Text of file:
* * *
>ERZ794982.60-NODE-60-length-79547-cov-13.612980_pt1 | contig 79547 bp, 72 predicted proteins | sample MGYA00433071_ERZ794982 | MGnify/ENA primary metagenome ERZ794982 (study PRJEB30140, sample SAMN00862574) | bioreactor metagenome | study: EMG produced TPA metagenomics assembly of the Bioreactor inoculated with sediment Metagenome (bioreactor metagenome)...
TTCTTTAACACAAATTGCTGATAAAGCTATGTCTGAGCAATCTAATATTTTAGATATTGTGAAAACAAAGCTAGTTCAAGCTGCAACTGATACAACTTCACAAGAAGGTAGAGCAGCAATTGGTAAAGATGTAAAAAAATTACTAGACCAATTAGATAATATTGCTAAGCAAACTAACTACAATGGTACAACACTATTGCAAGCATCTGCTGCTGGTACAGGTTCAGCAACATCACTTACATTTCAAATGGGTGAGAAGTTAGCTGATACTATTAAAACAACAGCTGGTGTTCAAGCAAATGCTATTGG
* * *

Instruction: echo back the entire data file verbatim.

>ERZ794982.60-NODE-60-length-79547-cov-13.612980_pt1 | contig 79547 bp, 72 predicted proteins | sample MGYA00433071_ERZ794982 | MGnify/ENA primary metagenome ERZ794982 (study PRJEB30140, sample SAMN00862574) | bioreactor metagenome | study: EMG produced TPA metagenomics assembly of the Bioreactor inoculated with sediment Metagenome (bioreactor metagenome)...
TTCTTTAACACAAATTGCTGATAAAGCTATGTCTGAGCAATCTAATATTTTAGATATTGTGAAAACAAAGCTAGTTCAAGCTGCAACTGATACAACTTCACAAGAAGGTAGAGCAGCAATTGGTAAAGATGTAAAAAAATTACTAGACCAATTAGATAATATTGCTAAGCAAACTAACTACAATGGTACAACACTATTGCAAGCATCTGCTGCTGGTACAGGTTCAGCAACATCACTTACATTTCAAATGGGTGAGAAGTTAGCTGATACTATTAAAACAACAGCTGGTGTTCAAGCAAATGCTATTGG